- Make sure you have your fish guy do all the dirty work in terms of scaling, cleaning, gutting, etc. It’s still probably a good idea to check for scales anyway just in case especially if you run into a situation as I did recently when I had a newbie handling my order.
- When prepping, treat your fish like you would chicken, i.e. rinse then pat it dry, and season it inside and out with salt and pepper
- Score the outer flesh of fish by cutting 2-3 slits about an inch apart across one or both sides of the fish. Don’t make these too deep, just enough to massage the salsa into the slits.
- Stuff the cavity with aromatics like fresh herbs, garlic, and/or lemons.
- Season ridiculously with sea salt and fresh cracked pepper. heck outta the fish.
- Line your baking sheet with parchment paper for easy clean-up
- To tell when it’s done push down on the thickest part of the fillet, where it meets the head. If it starts to break away from the bone, it’s done.
- Serve immediately and squeeze some lemon juice over the fish
- To serve the fish follow these carving directions
Is There A Good Substitute for Black Bass?
This whole baked fish recipe calls for black bass, but this was merely due to the fact that it was the freshest fish for my needs that my fish guy had on hand. I’m a sucker for red snapper, but the selection at the time was not up to standard. Also, trout or branzino would have worked just as well if not better. Branzino is a very popular choice for a whole baked fish recipe.
Will other greens work for the salsa?
The beet greens salsa from my earlier post puts this fish recipe over the top. The fresh herbs and earthy spices are a perfect compliment to the bass fish. I’m big into not wasting food, so chose beet greens for this recipe since I had used beets in a salad for lunch. Feel free to substitute your green of choice. I’ve used collard greens, carrot top greens, as well as kale and chard. The flavor and color change slightly from green to green but end result for all is damn good!
Baked Whole Black Bass Recipe with Beet Greens Salsa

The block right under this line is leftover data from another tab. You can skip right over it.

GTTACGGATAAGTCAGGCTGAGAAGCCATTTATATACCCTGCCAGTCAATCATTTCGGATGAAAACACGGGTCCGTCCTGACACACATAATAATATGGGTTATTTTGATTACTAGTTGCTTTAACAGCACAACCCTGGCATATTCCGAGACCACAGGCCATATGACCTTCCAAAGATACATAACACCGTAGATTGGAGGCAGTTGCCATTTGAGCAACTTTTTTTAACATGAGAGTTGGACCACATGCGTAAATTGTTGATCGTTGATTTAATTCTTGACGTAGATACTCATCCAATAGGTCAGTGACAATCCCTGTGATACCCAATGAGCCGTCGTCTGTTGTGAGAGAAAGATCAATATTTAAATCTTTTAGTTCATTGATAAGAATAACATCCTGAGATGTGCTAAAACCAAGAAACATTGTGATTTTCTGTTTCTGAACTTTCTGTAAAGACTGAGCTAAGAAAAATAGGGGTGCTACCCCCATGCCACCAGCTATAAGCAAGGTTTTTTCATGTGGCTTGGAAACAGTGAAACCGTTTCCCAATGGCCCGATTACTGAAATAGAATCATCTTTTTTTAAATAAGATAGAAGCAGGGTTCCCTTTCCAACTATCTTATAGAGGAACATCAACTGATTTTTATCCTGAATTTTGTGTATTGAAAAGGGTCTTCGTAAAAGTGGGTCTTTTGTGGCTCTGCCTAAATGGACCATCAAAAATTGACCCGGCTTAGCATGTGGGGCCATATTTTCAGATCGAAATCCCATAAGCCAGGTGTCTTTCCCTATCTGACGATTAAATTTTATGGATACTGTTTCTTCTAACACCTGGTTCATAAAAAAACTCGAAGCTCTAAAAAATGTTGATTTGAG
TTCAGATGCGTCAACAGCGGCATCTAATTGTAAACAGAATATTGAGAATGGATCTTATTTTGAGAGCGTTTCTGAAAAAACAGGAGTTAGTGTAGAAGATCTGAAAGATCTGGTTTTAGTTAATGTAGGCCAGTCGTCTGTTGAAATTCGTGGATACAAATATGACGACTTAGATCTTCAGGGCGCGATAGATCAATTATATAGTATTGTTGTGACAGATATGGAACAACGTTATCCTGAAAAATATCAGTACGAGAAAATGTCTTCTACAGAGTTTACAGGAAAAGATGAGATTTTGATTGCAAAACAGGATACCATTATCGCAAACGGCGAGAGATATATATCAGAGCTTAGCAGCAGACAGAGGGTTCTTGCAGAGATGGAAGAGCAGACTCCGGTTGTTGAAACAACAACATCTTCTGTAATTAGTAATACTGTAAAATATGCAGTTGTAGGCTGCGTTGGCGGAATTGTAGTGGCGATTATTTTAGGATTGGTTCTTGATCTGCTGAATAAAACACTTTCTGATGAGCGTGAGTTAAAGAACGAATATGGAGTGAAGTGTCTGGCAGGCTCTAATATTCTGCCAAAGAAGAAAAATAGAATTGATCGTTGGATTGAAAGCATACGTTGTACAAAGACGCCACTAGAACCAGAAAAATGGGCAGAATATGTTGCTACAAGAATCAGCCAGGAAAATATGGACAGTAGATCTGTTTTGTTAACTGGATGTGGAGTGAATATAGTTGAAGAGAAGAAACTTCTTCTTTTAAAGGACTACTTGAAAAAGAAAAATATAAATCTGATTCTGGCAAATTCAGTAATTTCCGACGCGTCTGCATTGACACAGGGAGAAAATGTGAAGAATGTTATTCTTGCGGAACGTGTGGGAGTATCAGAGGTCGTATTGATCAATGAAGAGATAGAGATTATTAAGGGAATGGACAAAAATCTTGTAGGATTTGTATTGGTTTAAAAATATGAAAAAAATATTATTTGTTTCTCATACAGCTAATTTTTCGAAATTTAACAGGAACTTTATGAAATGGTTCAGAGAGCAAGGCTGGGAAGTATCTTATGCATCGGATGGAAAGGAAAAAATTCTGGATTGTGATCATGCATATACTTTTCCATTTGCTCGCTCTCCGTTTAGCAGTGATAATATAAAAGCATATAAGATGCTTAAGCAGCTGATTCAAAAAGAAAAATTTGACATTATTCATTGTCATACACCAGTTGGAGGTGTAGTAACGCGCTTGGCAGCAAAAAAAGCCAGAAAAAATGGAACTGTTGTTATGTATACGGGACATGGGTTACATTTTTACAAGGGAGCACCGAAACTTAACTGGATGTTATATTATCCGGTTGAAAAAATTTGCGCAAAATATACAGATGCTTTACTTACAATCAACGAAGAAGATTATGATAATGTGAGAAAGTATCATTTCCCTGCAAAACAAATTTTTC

If you make this whole baked fish recipe, please come back and leave me a comment below with your feedback. Definitely take a photo of the dish and be sure to tag #foodfidelity so that I can see them.
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Roasted Whole Black Bass
- 2 whole black bass fish about 1 pound each, scaled, gutted and cleaned
- 2 lemons thinly sliced
- Kosher salt or fine sea salt
- ¼ cup olive oil for the cooking pan
- 4 tablespoons Beet Greens Salsa Verde (recipe below)
- Score each side of fish diagonally creating about 3 slits per side
Heat oven to 475 F.
Rinse the exterior and interior of the fish under cold water and pat dry with paper towels.
Season inside of fish with salt, pepper, lemon slices, and salsa. Close the fish
Place a cast iron skillet over high heat and add the olive oil.
Sear the fish for 3 minutes then flip over with a spatula and repeat.
Spoon additional salsa into the diagonal slits of the fish.
Place pan and fish in the oven and roast for another 3 minutes. Remove and let fish rest. Serve wih lemons
Trout or branzino can easily be substituted
Beet Greens Salsa
This magical salsa is pretty much good on anything from meats to vegetables.
- 1/2 cup beet greens
- ¼ cup cilantro
- ¼ cup parsley
- 1 tsp fresh thyme
- 1 clove garlic
- 1/3 cup Olive oil
- 1 Lemon juiced
- Combine the ingredients in a food processor and pulse until finely chopped. This should not be a puree texture, but instead grainy/leafy.